Establishing good relationships with your colleagues might seem like common sense, but it’s not so common. No matter how well you perform your job, you’ll find it very difficult to achieve your full potential if you can’t develop and maintain good relationships with your coworkers and bosses. It’s not fair, but your work relationships could make or break your career.
Read on to learn more about the importance of good relationships at work, what it takes to create them, and how you can build better work relationships.
The Importance of Good Work Relationships
Everyone should aim to establish and maintain good relationships with their colleagues, supervisors, and direct reports. Here’s why:
- They Make You More Productive. Research suggests that having work friendships can make employees more involved and invested in their jobs, and, as a result, more productive. In fact, research suggests that women with a best friend at work are more than twice as likely to feel engaged in their jobs compared to other women in the workplace.
- They Can Make You Happier. According to a LinkedIn study, 43 percent of professionals believe their coworkers play a vital role in their overall happiness. A similar study by Officevibe found that more than 50 percent of people would turn down a higher-paying job if they thought they wouldn’t get along with their new colleagues.
- They’re Essential for Career Growth and Success. A strong, mutually beneficial professional network can help you deepen your expertise through peer interactions, increase your visibility within your organization, and gain greater access to potential mentors and growth opportunities.
- They Can Impact Your Health. One long-term study found that middle-aged workers with little or no “peer social support” at work had a higher risk of dying compared to their colleagues with strong work relationships.
Key Ingredients for Good Work Relationships
All good work relationships have several things in common: trust, respect, communication, and open-mindedness. When you have a strong bond with someone, it’s easier to talk openly with them or share honest feedback. This then creates a strong foundation for further bonding and effective teamwork.
That said, work relationships continue to evolve with many growing more personal as the separation between work and home shrinks. The same LinkedIn study that established a connection between work relationships and happiness also found millennials more comfortable connecting with colleagues outside the office than baby boomers.
Tips for Building Better Work Relationships
Here are several do’s and don’ts to keep in mind as you create and nurture your relationships at work:
- Avoid Office Politics. Never indulge in gossip or spread rumors at work. If you can’t say something nice about a person, don’t say anything at all. Your personal opinion about someone is just that — personal. While you may enjoy the initial attention you receive from such conversations, it can very quickly come back to bite you. Whenever you experience a conflict with someone, talk to that person directly instead of wading into the dangerous waters of workplace politics.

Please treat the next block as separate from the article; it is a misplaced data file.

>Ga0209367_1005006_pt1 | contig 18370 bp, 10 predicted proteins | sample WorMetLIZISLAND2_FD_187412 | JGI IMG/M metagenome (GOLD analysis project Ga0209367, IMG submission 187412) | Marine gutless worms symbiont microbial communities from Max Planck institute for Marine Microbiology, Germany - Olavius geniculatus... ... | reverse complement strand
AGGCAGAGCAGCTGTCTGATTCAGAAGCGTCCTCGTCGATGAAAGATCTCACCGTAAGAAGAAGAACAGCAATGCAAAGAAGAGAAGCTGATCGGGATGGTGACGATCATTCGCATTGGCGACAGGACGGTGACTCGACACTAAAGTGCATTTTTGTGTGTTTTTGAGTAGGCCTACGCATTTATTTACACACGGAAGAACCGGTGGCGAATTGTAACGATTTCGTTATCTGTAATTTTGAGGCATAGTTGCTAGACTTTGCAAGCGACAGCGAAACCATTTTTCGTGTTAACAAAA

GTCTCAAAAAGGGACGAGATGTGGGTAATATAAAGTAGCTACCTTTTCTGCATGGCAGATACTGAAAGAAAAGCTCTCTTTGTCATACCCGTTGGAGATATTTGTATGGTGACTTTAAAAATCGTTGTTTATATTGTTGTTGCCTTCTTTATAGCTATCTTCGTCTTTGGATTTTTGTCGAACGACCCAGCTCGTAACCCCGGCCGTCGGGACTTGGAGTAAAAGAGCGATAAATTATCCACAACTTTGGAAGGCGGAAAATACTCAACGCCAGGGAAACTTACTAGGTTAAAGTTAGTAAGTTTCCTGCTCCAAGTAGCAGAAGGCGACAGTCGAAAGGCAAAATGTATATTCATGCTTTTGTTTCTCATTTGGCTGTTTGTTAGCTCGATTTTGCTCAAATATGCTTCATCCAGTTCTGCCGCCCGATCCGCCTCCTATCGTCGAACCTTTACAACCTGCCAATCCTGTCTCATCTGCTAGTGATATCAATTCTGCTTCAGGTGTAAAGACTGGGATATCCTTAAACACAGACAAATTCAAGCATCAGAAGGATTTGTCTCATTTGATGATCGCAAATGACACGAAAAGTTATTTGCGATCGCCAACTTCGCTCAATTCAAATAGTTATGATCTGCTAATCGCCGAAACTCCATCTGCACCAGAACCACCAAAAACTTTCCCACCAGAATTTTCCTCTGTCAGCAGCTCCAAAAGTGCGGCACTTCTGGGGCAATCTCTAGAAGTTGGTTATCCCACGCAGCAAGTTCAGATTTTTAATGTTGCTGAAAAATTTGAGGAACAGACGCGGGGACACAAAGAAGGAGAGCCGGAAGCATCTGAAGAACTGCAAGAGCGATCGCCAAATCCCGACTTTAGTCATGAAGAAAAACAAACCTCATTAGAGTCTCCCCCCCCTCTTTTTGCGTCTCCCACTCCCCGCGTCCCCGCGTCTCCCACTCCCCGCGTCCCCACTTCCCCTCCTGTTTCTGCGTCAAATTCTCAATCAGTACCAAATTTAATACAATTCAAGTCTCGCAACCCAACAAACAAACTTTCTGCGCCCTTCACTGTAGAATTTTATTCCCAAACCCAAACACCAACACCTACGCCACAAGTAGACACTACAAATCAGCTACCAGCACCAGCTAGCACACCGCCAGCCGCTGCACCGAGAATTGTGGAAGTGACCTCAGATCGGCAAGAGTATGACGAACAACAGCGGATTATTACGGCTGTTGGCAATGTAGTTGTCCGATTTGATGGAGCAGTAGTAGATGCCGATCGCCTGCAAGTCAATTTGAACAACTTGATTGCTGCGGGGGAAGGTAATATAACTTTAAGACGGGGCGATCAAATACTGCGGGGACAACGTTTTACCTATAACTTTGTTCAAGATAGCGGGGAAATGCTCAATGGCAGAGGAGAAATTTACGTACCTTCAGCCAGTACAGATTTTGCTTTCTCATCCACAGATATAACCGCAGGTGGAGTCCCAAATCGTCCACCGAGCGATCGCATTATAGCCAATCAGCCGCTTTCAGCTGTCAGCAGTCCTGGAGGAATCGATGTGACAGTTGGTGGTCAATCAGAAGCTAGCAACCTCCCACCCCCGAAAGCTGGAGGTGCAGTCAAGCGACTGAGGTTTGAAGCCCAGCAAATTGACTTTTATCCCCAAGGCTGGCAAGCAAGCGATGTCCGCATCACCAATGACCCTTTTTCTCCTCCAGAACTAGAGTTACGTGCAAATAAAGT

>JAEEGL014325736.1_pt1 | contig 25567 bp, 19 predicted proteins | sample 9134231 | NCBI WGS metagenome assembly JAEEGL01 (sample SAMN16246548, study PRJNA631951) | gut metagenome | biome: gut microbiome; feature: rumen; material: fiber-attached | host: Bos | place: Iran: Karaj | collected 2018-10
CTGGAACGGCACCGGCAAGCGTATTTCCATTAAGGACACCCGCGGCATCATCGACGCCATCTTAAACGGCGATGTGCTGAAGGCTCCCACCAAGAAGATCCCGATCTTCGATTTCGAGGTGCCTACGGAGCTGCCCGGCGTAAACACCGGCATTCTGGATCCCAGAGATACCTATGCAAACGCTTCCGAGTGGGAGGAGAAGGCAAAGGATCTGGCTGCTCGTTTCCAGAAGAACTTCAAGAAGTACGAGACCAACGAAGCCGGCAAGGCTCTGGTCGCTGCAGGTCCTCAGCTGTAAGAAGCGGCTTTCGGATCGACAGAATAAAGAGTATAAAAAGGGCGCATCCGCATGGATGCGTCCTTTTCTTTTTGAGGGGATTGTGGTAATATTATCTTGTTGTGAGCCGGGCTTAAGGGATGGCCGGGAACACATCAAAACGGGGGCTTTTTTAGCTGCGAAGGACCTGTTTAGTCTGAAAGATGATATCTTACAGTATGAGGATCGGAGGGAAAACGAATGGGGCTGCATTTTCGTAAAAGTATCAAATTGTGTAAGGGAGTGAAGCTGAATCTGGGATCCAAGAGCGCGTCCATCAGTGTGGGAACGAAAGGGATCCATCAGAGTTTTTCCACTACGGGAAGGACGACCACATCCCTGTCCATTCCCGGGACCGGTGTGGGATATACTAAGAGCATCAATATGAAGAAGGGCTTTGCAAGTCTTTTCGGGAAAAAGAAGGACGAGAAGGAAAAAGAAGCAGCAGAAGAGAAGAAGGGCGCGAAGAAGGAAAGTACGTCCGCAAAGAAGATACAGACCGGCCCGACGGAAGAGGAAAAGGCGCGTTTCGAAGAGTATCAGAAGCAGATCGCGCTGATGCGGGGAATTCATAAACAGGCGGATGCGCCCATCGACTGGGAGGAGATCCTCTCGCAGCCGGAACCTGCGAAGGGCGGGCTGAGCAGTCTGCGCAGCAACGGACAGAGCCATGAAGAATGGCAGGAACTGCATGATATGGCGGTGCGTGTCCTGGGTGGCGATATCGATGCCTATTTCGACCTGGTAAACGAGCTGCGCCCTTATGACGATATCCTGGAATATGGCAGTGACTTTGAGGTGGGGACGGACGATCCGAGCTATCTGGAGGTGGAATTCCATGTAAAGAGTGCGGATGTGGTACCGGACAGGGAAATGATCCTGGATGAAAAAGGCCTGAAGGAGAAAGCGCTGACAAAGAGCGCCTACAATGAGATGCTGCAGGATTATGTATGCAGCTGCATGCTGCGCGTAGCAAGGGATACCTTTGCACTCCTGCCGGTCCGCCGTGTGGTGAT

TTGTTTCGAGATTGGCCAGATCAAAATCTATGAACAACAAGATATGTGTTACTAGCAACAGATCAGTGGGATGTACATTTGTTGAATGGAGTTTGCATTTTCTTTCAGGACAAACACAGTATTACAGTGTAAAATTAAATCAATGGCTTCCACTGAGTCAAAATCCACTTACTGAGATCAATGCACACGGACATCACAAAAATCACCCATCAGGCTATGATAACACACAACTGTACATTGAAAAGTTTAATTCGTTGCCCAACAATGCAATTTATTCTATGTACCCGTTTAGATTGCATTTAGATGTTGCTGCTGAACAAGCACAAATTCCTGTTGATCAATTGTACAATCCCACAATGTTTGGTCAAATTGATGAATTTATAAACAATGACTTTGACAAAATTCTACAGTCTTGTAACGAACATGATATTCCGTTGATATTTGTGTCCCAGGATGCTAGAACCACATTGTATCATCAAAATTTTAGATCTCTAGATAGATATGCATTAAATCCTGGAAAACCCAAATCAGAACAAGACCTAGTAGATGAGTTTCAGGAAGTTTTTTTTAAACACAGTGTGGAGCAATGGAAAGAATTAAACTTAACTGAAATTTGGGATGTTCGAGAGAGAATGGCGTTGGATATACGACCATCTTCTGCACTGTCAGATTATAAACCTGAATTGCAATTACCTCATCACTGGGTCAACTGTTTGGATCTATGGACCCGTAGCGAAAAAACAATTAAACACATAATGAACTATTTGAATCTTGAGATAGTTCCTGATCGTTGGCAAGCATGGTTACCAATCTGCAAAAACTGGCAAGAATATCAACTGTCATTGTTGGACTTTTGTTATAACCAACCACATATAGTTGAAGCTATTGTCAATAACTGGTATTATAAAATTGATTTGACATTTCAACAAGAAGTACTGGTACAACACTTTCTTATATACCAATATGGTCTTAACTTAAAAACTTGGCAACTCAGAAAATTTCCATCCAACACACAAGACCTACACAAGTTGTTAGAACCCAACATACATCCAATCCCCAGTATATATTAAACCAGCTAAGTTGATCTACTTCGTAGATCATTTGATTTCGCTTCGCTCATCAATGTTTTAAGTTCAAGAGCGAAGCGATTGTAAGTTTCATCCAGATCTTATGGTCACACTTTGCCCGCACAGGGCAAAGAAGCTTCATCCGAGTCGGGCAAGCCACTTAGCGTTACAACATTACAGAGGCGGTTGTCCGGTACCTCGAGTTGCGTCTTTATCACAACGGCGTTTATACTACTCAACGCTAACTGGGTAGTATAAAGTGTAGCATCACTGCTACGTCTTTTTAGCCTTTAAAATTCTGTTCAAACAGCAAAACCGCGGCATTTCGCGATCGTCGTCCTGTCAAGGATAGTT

- Be Dependable. Coworkers and supervisors know they can depend on punctual people who complete their work on time, fulfill their promises, and take responsibility for their work and actions.
- Accept Your Mistakes. Mistakes are part of human nature. If you make one, be humble and acknowledge your mistake. Don’t try to pass the blame to someone else, which will only damage your reputation and your relationships with colleagues. Instead, apologize and look for ways to fix the situation.
- Be Authentic and Credible. Don’t fabricate information just to make it appear like you know everything. This habit will only damage your authenticity and credibility. If you don’t know the answer to a question, admit it and tell your colleague you’ll look into it and get back to them.
- Share Praise Generously. People always want recognition for their work and to know that others notice and appreciate their efforts. If someone does a good job at work, be generous with your compliments — especially if you hold a leadership position. Share credit where it’s due.
- Keep an Open Mind. One of the biggest advantages of working in a team is the diversity of thoughts, opinions, and ideas each team member brings. Genuinely welcome different perspectives and take them into account when you make decisions.
- Communicate Clearly and Transparently. Effective teamwork requires clear, transparent communication because it builds trust, increases productivity, and boosts morale. In contrast, poor communication can lead to stress and distrust. Always follow the proper chain of command, and ensure your message reaches the recipient in the manner in which you intended.
- Don’t Burn Any Bridges. Don’t forget your former colleagues when you leave a job. As long as you remain in the same industry, your paths will likely cross again. Maintain your connections with them through professional networks like LinkedIn.
- Use Caution on Social Media. As the lines between professional and personal lives continue to blur, don’t take that as an excuse to go overboard on social media. Anything you say online remains there — forever. One misstep could destroy your reputation in professional circles.
Like any other relationship, building strong work relationships requires a lot of effort and commitment. Yet, the end results more than justify the effort. Always treat your colleagues as you want them to treat you. Finally, remember that, while many companies encourage employees to connect on social networks, different employers may have different social media policies. Take a cautious approach — especially as you start a new job — and carefully review your company’s social media policies.